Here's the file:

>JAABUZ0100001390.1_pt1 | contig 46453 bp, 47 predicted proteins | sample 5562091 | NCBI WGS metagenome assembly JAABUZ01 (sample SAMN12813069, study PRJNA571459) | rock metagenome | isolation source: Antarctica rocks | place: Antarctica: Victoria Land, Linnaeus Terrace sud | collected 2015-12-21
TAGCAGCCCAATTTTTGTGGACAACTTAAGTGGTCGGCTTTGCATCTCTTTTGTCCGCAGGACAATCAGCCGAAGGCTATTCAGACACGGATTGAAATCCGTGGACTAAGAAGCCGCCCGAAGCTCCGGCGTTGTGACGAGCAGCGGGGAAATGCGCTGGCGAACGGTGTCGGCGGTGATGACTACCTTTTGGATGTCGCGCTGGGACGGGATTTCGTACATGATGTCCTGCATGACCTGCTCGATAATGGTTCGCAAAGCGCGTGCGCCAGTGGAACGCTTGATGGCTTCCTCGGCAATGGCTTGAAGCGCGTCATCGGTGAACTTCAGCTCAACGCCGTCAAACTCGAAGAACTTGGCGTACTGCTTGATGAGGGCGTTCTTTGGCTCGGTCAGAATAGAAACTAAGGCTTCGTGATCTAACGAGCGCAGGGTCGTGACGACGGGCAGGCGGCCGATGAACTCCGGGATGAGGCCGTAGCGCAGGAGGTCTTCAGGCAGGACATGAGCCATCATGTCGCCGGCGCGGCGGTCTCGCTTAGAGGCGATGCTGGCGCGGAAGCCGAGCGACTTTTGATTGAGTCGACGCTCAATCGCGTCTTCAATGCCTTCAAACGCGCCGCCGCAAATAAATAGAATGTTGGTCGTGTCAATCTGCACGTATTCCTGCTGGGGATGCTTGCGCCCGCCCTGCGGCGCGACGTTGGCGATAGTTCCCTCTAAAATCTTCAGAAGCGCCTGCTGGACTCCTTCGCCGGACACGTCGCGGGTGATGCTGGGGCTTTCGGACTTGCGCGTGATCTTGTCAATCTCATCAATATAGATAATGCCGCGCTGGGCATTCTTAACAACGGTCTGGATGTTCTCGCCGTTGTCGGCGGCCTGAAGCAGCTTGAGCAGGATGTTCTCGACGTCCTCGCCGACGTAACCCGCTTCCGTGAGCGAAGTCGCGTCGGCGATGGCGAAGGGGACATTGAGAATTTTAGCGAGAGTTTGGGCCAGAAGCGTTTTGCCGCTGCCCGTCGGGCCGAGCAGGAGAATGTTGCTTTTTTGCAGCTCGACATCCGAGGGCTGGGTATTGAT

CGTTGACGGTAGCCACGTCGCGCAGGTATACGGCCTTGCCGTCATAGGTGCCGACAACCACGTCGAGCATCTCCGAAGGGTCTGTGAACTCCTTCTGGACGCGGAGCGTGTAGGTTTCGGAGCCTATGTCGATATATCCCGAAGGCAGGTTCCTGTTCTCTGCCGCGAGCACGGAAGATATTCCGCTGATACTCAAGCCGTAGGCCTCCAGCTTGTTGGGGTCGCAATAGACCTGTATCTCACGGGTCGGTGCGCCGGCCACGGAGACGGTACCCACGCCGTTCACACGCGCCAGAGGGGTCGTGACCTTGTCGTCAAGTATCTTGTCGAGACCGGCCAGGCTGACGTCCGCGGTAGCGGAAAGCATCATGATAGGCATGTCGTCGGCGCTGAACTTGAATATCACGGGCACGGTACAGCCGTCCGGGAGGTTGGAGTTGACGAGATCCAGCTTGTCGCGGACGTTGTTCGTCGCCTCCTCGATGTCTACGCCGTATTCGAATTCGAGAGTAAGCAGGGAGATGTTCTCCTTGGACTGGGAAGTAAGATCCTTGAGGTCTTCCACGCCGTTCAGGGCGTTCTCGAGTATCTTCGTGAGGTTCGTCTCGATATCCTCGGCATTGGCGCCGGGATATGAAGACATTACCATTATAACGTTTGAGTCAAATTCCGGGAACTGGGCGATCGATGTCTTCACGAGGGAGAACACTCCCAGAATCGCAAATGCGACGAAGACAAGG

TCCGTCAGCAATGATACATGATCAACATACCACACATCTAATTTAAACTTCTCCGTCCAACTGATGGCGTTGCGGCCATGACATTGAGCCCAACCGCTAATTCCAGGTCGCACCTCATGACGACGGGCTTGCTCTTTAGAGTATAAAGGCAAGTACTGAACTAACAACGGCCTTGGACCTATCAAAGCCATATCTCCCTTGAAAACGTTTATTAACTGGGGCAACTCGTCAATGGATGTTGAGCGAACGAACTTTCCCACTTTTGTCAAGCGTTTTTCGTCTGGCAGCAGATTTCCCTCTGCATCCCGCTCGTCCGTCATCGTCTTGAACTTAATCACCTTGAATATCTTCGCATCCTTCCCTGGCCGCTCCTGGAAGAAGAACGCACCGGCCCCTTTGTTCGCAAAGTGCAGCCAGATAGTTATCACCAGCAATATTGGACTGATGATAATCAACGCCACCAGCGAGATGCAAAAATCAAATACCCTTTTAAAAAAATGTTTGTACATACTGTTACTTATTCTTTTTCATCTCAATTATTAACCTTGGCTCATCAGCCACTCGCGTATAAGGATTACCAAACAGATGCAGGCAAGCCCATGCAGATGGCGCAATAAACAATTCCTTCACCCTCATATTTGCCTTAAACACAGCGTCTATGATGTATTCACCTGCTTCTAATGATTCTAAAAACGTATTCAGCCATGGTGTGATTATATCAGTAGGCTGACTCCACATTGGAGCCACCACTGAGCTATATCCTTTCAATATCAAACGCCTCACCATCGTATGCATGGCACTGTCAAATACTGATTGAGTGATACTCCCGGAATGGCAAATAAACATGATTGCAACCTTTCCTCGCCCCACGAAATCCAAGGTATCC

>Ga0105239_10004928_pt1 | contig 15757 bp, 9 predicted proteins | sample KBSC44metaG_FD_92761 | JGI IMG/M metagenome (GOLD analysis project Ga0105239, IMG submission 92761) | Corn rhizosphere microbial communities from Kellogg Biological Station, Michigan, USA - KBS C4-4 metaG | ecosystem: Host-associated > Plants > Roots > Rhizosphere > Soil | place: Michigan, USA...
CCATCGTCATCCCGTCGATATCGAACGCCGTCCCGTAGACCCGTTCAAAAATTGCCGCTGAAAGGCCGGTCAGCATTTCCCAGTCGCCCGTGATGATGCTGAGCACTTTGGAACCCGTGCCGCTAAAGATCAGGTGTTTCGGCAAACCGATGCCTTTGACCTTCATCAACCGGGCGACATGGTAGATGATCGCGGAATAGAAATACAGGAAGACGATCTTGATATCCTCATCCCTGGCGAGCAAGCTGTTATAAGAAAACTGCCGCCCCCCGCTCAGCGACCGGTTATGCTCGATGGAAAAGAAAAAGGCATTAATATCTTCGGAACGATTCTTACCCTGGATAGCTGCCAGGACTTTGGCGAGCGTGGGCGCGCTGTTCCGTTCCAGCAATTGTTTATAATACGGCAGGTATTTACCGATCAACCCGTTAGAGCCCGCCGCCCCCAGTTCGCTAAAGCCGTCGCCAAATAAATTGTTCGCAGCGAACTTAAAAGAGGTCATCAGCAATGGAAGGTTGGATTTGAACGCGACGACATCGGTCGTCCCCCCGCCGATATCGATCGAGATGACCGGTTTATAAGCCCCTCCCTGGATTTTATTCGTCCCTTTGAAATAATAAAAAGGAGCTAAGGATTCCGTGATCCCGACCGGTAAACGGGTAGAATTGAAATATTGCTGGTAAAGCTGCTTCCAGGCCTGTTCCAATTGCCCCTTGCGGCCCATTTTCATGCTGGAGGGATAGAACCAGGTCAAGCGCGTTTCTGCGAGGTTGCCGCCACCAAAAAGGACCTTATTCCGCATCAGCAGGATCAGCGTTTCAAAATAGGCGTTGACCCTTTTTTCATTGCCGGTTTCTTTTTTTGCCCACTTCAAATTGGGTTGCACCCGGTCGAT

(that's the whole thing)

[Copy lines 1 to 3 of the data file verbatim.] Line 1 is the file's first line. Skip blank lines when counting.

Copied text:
>JAABUZ0100001390.1_pt1 | contig 46453 bp, 47 predicted proteins | sample 5562091 | NCBI WGS metagenome assembly JAABUZ01 (sample SAMN12813069, study PRJNA571459) | rock metagenome | isolation source: Antarctica rocks | place: Antarctica: Victoria Land, Linnaeus Terrace sud | collected 2015-12-21
TAGCAGCCCAATTTTTGTGGACAACTTAAGTGGTCGGCTTTGCATCTCTTTTGTCCGCAGGACAATCAGCCGAAGGCTATTCAGACACGGATTGAAATCCGTGGACTAAGAAGCCGCCCGAAGCTCCGGCGTTGTGACGAGCAGCGGGGAAATGCGCTGGCGAACGGTGTCGGCGGTGATGACTACCTTTTGGATGTCGCGCTGGGACGGGATTTCGTACATGATGTCCTGCATGACCTGCTCGATAATGGTTCGCAAAGCGCGTGCGCCAGTGGAACGCTTGATGGCTTCCTCGGCAATGGCTTGAAGCGCGTCATCGGTGAACTTCAGCTCAACGCCGTCAAACTCGAAGAACTTGGCGTACTGCTTGATGAGGGCGTTCTTTGGCTCGGTCAGAATAGAAACTAAGGCTTCGTGATCTAACGAGCGCAGGGTCGTGACGACGGGCAGGCGGCCGATGAACTCCGGGATGAGGCCGTAGCGCAGGAGGTCTTCAGGCAGGACATGAGCCATCATGTCGCCGGCGCGGCGGTCTCGCTTAGAGGCGATGCTGGCGCGGAAGCCGAGCGACTTTTGATTGAGTCGACGCTCAATCGCGTCTTCAATGCCTTCAAACGCGCCGCCGCAAATAAATAGAATGTTGGTCGTGTCAATCTGCACGTATTCCTGCTGGGGATGCTTGCGCCCGCCCTGCGGCGCGACGTTGGCGATAGTTCCCTCTAAAATCTTCAGAAGCGCCTGCTGGACTCCTTCGCCGGACACGTCGCGGGTGATGCTGGGGCTTTCGGACTTGCGCGTGATCTTGTCAATCTCATCAATATAGATAATGCCGCGCTGGGCATTCTTAACAACGGTCTGGATGTTCTCGCCGTTGTCGGCGGCCTGAAGCAGCTTGAGCAGGATGTTCTCGACGTCCTCGCCGACGTAACCCGCTTCCGTGAGCGAAGTCGCGTCGGCGATGGCGAAGGGGACATTGAGAATTTTAGCGAGAGTTTGGGCCAGAAGCGTTTTGCCGCTGCCCGTCGGGCCGAGCAGGAGAATGTTGCTTTTTTGCAGCTCGACATCCGAGGGCTGGGTATTGAT

CGTTGACGGTAGCCACGTCGCGCAGGTATACGGCCTTGCCGTCATAGGTGCCGACAACCACGTCGAGCATCTCCGAAGGGTCTGTGAACTCCTTCTGGACGCGGAGCGTGTAGGTTTCGGAGCCTATGTCGATATATCCCGAAGGCAGGTTCCTGTTCTCTGCCGCGAGCACGGAAGATATTCCGCTGATACTCAAGCCGTAGGCCTCCAGCTTGTTGGGGTCGCAATAGACCTGTATCTCACGGGTCGGTGCGCCGGCCACGGAGACGGTACCCACGCCGTTCACACGCGCCAGAGGGGTCGTGACCTTGTCGTCAAGTATCTTGTCGAGACCGGCCAGGCTGACGTCCGCGGTAGCGGAAAGCATCATGATAGGCATGTCGTCGGCGCTGAACTTGAATATCACGGGCACGGTACAGCCGTCCGGGAGGTTGGAGTTGACGAGATCCAGCTTGTCGCGGACGTTGTTCGTCGCCTCCTCGATGTCTACGCCGTATTCGAATTCGAGAGTAAGCAGGGAGATGTTCTCCTTGGACTGGGAAGTAAGATCCTTGAGGTCTTCCACGCCGTTCAGGGCGTTCTCGAGTATCTTCGTGAGGTTCGTCTCGATATCCTCGGCATTGGCGCCGGGATATGAAGACATTACCATTATAACGTTTGAGTCAAATTCCGGGAACTGGGCGATCGATGTCTTCACGAGGGAGAACACTCCCAGAATCGCAAATGCGACGAAGACAAGG